The working-class ... is now issuing from its hiding-place to assert an Englishman's heaven-born privilege of doing as he likes, and is beginning to perplex us by marching where it likes, meeting where it likes, bawling what it likes, breaking what it likes.
(Matthew Arnold (1822-1888), British poet, critic. Culture and Anarchy, ch. 3 (1869).)
Your honesty is not to be based either on religion or policy. Both your religion and policy must be based on it. Your honesty must be based, as the sun is, in vacant heaven; poised, as the lights in the firmament, which have rule over the day and over the night.
(John Ruskin (1819-1900), British art critic, author. Time and Tide, letter 8 (1867).)
The world-spirit is a good swimmer, and storms and waves can not drown him. He snaps his fingers at laws; and so, throughout history, heaven seems to affect low and poor means. Through the years and the centuries, through evil agents, through toys and atoms, a great and beneficent tendency irresistibly streams.
(Ralph Waldo Emerson (1803-1882), U.S. essayist, poet, philosopher. "Montaigne; or, the Skeptic," Representative Men (1850).)
The energetic action of the times develops individualism, and the religious appear isolated. I esteem this a step in the right direction. Heaven deals with us on no representative system. Souls are not saved in bundles.
(Ralph Waldo Emerson (1803-1882), U.S. essayist, poet, philosopher. "Worship," The Conduct of Life (1860).)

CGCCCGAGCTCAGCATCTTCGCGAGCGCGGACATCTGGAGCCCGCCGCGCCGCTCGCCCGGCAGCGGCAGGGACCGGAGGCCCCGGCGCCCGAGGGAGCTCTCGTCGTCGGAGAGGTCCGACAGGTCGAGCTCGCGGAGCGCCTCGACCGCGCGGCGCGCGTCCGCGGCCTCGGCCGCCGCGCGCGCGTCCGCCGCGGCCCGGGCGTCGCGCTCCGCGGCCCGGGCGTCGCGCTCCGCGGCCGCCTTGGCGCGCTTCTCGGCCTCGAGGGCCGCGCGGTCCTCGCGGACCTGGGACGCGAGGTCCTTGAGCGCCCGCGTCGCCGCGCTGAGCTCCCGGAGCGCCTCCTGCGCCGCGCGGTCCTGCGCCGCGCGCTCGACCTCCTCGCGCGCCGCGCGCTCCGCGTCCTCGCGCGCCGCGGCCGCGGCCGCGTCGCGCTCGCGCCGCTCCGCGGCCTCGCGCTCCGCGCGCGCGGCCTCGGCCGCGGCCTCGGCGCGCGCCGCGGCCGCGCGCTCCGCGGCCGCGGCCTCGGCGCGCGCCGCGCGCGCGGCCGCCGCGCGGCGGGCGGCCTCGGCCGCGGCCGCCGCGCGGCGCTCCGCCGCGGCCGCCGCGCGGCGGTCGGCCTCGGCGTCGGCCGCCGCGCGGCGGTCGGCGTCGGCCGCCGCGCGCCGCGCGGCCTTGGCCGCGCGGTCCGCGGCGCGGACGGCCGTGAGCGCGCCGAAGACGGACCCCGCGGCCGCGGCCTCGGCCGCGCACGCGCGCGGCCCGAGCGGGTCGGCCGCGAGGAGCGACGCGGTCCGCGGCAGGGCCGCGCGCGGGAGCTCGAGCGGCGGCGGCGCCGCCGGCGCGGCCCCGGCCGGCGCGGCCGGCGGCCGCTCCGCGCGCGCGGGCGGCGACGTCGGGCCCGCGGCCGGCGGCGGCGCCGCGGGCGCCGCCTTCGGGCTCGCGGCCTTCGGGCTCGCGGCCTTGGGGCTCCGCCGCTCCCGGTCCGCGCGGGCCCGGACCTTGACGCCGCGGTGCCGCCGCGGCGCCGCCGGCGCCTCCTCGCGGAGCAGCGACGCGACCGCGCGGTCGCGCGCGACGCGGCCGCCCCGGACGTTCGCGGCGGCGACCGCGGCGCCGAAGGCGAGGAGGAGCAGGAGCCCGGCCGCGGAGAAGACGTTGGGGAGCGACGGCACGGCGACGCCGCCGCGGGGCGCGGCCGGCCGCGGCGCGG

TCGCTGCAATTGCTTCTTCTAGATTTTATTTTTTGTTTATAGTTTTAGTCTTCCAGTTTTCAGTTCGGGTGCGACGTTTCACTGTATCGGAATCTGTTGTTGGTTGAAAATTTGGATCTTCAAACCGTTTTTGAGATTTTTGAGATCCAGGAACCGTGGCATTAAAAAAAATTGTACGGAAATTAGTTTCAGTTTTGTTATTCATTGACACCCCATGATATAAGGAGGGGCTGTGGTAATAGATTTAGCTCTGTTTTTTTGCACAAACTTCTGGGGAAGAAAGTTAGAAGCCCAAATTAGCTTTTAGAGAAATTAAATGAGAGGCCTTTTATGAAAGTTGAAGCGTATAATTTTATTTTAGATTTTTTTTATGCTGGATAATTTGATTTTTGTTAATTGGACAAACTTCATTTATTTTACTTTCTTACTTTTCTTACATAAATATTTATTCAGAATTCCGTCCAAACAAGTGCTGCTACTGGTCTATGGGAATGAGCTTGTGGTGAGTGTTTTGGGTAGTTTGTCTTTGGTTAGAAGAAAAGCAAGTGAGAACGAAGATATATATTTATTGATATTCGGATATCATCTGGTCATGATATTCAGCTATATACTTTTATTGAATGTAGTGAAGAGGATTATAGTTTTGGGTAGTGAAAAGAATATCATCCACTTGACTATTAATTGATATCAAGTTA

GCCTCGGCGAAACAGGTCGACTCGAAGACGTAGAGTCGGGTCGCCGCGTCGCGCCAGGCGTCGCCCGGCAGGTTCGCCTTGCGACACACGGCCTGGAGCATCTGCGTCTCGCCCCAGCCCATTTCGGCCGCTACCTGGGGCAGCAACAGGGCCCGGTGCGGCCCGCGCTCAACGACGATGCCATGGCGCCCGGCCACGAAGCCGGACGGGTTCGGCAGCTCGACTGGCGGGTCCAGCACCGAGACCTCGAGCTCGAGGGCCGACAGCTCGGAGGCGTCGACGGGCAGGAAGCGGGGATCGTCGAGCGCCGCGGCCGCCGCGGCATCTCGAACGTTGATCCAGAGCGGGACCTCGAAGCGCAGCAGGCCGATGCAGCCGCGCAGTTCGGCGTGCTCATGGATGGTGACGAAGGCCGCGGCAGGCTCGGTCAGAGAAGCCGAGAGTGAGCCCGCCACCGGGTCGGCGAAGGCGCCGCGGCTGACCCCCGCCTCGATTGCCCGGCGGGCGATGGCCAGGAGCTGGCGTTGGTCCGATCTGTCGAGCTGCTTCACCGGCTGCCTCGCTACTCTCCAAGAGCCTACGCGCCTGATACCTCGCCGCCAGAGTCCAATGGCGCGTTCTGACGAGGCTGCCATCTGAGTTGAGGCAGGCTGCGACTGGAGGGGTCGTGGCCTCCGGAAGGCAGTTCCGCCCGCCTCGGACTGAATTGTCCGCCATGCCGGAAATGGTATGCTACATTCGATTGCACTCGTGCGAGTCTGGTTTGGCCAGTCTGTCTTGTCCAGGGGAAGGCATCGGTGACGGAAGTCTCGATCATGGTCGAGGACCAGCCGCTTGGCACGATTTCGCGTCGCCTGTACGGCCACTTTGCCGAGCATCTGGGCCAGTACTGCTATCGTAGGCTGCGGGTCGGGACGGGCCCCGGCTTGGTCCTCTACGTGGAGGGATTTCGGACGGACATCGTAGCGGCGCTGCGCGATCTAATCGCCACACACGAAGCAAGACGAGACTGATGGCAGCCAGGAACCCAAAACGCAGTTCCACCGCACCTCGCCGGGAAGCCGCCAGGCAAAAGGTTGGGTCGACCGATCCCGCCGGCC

You have conquered, and I yield. Yet, henceforward art thou ... dead to the World, to Heaven and to Hope! In me didst thou existand, in my death, see by this image, which is thine own, how utterly thou has murdered thyself.
(Edgar Allan Poe (1809-1849), U.S. author. The narrator's double, in "William Wilson," The Gift (1839).
Murder as suicide.)
It is not their bones or hide or tallow that I love most. It is the living spirit of the tree, not its spirit of turpentine, with which I sympathize, and which heals my cuts. It is as immortal as I am, and perchance will go to as high a heaven, there to tower above me still.
(Henry David Thoreau (1817-1862), U.S. philosopher, author, naturalist. "Chesuncook" (1858) in The Maine Woods (1864), in The Writings of Henry David Thoreau, vol. 3, p. 135, Houghton Mifflin (1906).)
The chimney is to some extent an independent structure, standing on the ground, and rising through the house to the heavens; even after the house is burned it still stands sometimes, and its importance and independence are apparent.
(Henry David Thoreau (1817-1862), U.S. philosopher, author, naturalist. Walden (1854), in The Writings of Henry David Thoreau, vol. 2, p. 267, Houghton Mifflin (1906).)